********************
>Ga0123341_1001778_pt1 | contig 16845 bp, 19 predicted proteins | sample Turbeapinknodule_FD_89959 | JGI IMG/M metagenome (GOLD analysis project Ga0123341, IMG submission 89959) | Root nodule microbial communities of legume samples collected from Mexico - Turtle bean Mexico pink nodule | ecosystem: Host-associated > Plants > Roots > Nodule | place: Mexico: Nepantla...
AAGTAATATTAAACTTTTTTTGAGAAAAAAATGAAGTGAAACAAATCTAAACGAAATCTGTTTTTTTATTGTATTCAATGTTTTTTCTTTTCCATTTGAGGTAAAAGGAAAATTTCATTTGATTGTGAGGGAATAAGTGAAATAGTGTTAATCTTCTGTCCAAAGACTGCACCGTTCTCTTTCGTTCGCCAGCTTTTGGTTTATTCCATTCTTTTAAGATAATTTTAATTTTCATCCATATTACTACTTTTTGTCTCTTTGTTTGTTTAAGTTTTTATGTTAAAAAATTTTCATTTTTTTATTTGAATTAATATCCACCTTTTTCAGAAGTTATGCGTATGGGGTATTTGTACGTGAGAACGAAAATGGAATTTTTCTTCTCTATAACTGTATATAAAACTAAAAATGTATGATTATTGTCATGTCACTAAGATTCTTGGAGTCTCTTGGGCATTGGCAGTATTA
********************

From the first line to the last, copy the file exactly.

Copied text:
>Ga0123341_1001778_pt1 | contig 16845 bp, 19 predicted proteins | sample Turbeapinknodule_FD_89959 | JGI IMG/M metagenome (GOLD analysis project Ga0123341, IMG submission 89959) | Root nodule microbial communities of legume samples collected from Mexico - Turtle bean Mexico pink nodule | ecosystem: Host-associated > Plants > Roots > Nodule | place: Mexico: Nepantla...
AAGTAATATTAAACTTTTTTTGAGAAAAAAATGAAGTGAAACAAATCTAAACGAAATCTGTTTTTTTATTGTATTCAATGTTTTTTCTTTTCCATTTGAGGTAAAAGGAAAATTTCATTTGATTGTGAGGGAATAAGTGAAATAGTGTTAATCTTCTGTCCAAAGACTGCACCGTTCTCTTTCGTTCGCCAGCTTTTGGTTTATTCCATTCTTTTAAGATAATTTTAATTTTCATCCATATTACTACTTTTTGTCTCTTTGTTTGTTTAAGTTTTTATGTTAAAAAATTTTCATTTTTTTATTTGAATTAATATCCACCTTTTTCAGAAGTTATGCGTATGGGGTATTTGTACGTGAGAACGAAAATGGAATTTTTCTTCTCTATAACTGTATATAAAACTAAAAATGTATGATTATTGTCATGTCACTAAGATTCTTGGAGTCTCTTGGGCATTGGCAGTATTA